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Quote Quote by FlexGunship View Post
Of course! How could I be so dense? Mike even says that Sherlock is his brother in Moon.
It's not dense... I've been reading like a machine (and re-read almost obsessively) since I was nearly a toddler, and they're my favorite authors...

...Before the net, it was just a very clever and relatively obscure reference; only now is it an obvious thing.
Al68
#82
Jan14-11, 05:04 PM
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Quote Quote by nismaratwork View Post
I don't believe in rights...
LOL. Then why argue so much about where they come from? That's like an atheist arguing about God's gender.
Quote Quote by nismaratwork View Post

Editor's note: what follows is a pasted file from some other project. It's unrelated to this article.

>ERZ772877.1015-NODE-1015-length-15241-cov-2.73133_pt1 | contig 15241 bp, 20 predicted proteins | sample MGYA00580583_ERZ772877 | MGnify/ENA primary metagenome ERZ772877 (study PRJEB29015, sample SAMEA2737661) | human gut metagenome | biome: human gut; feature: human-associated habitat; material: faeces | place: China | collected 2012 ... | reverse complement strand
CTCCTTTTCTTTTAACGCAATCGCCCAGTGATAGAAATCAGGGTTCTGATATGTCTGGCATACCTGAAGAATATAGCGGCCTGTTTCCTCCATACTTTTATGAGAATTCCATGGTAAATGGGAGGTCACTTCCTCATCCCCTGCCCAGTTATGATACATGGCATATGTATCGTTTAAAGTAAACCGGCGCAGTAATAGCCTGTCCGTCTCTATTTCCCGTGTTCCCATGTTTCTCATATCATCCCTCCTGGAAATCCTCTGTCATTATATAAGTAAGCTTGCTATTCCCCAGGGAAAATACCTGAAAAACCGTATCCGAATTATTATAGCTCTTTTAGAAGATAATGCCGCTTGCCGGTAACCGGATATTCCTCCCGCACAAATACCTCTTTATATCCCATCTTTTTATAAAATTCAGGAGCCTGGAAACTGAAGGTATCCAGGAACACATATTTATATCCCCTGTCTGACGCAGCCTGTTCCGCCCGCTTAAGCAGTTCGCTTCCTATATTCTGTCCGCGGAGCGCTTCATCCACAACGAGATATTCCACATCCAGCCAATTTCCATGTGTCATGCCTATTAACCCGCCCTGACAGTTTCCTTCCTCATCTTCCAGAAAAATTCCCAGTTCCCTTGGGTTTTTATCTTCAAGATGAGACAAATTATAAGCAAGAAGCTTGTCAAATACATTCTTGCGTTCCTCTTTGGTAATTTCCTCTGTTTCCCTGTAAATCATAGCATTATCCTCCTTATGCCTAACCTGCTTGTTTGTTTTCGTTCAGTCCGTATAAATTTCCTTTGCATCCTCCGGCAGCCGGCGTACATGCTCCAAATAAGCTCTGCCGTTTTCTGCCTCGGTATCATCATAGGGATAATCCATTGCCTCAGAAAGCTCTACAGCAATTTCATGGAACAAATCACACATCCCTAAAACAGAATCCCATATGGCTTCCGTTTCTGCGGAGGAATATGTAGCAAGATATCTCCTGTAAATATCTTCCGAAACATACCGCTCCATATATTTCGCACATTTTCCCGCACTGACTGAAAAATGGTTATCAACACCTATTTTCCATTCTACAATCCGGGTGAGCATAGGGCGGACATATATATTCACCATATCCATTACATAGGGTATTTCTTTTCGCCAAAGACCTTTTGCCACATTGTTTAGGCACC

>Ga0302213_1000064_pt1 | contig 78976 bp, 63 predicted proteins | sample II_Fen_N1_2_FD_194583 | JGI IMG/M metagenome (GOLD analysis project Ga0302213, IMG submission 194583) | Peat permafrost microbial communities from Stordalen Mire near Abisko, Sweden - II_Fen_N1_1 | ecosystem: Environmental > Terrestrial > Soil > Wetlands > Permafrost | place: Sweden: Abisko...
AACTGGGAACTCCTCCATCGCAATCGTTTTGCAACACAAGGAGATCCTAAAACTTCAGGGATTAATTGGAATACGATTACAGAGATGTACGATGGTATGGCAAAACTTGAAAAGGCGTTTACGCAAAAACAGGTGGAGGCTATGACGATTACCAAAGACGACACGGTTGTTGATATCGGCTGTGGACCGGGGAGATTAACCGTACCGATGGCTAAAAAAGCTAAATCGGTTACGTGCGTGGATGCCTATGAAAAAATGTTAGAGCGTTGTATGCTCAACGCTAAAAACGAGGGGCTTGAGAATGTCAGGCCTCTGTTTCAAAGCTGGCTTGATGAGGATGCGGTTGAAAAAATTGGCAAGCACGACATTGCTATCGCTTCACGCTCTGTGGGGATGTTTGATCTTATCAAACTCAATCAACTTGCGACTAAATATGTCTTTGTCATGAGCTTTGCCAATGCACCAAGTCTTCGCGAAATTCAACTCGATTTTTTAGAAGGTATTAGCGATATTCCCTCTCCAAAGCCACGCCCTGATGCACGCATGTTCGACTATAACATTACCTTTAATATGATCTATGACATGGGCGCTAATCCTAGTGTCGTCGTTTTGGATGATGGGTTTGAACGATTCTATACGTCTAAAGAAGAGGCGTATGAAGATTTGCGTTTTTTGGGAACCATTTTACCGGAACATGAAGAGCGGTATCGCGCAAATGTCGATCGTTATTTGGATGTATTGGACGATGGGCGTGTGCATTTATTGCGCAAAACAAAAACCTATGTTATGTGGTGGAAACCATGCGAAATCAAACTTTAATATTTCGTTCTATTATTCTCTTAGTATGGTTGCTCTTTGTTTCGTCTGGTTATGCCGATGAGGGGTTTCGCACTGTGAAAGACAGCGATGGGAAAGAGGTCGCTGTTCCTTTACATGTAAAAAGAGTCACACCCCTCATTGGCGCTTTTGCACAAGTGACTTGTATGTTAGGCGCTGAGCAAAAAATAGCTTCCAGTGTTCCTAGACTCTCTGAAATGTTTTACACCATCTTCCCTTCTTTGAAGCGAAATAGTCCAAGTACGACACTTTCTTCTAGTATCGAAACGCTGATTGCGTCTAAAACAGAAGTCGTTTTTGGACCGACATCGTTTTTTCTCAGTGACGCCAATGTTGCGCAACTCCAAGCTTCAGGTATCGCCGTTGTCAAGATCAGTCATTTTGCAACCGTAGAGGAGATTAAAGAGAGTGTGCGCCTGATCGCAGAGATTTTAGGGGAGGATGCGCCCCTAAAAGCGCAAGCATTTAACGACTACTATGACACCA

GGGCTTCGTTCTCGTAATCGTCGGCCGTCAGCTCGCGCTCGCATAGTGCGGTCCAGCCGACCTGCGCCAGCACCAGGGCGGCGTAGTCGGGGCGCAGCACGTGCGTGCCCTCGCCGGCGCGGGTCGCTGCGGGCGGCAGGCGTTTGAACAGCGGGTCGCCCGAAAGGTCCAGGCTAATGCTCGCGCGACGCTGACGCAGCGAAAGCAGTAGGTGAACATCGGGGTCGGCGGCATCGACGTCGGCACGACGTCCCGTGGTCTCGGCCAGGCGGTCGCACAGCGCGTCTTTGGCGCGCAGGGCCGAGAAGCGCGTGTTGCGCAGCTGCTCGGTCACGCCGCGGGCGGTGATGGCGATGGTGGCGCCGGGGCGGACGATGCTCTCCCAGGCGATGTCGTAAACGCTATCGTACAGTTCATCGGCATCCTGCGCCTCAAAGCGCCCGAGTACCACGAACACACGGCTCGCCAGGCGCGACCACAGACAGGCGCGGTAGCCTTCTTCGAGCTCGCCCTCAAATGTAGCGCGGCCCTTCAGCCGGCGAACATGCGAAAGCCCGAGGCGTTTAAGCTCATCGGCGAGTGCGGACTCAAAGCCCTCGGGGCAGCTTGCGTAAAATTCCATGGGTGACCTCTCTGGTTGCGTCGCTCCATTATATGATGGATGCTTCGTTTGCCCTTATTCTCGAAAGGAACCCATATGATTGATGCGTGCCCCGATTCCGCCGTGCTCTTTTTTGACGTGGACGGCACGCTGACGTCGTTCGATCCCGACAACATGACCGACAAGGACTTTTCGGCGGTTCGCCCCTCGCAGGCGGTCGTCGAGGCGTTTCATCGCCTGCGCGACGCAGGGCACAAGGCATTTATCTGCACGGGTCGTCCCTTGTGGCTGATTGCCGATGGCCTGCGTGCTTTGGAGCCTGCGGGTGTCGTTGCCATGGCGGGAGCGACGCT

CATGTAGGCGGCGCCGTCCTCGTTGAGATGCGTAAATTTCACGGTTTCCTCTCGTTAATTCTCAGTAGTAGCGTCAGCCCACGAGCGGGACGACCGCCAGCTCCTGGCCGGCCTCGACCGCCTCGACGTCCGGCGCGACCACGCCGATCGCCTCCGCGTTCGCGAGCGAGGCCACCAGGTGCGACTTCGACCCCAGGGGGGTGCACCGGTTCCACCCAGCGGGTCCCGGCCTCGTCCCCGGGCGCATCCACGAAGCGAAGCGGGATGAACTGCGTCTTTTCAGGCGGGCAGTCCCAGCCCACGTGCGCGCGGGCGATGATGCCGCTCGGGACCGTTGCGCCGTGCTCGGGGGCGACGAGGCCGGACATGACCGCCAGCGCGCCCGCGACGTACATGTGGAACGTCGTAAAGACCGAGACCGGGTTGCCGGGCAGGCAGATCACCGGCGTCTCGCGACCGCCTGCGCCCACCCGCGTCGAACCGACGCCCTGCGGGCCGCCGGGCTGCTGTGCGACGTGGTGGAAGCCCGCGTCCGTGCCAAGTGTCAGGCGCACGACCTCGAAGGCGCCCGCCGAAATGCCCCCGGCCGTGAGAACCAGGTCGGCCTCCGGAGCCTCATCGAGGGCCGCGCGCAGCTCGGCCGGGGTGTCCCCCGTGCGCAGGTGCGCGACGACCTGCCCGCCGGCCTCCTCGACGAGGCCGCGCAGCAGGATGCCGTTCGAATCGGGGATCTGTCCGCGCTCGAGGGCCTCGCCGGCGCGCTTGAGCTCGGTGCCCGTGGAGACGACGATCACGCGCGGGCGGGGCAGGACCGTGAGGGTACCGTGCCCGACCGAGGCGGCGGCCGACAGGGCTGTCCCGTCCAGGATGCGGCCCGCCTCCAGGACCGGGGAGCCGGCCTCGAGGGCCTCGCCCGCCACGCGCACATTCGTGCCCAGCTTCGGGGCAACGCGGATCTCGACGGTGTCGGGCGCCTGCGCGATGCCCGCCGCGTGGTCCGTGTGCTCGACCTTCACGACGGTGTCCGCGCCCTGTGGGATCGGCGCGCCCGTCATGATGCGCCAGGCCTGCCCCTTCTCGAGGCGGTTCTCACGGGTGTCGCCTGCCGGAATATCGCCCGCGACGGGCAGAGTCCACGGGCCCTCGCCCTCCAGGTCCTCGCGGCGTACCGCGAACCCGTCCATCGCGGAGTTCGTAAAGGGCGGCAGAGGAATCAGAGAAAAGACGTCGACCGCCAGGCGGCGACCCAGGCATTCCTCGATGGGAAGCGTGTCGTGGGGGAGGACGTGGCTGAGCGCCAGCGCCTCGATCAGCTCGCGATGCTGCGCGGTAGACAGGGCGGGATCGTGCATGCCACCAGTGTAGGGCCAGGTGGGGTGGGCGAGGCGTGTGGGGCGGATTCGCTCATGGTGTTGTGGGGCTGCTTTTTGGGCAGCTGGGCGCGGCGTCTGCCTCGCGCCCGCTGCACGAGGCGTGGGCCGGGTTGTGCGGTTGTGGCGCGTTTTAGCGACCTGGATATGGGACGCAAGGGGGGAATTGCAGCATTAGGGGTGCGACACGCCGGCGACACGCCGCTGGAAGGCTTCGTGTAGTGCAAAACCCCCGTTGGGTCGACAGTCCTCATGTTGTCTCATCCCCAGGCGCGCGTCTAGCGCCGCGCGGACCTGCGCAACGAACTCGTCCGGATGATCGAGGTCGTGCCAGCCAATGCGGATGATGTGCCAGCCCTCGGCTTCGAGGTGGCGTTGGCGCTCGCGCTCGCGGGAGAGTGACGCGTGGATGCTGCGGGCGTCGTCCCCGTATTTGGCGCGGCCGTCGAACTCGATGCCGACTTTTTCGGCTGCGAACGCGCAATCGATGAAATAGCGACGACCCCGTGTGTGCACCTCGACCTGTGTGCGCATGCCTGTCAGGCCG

I love Heinlein... I have every book....
Well, there's something else we agree on.
nismaratwork
#83
Jan14-11, 05:08 PM
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Quote Quote by Al68 View Post
LOL. Then why argue so much about where they come from? That's like an atheist arguing about God's gender.
You do realize that engaging in a discussion about why I argue is the equivalent of looking into one mirror opposing another.

Beyond that the content of what people commonly call rights, in this very religious country, is essentially what I'm talking about except that I believe they're a wise fiction. In a debate about rights, it's kind of an important distinction to make; I didn't expect this to become a tug of war about what we choose to call the principles we agree (Flex and I) or disagree (you and I) on.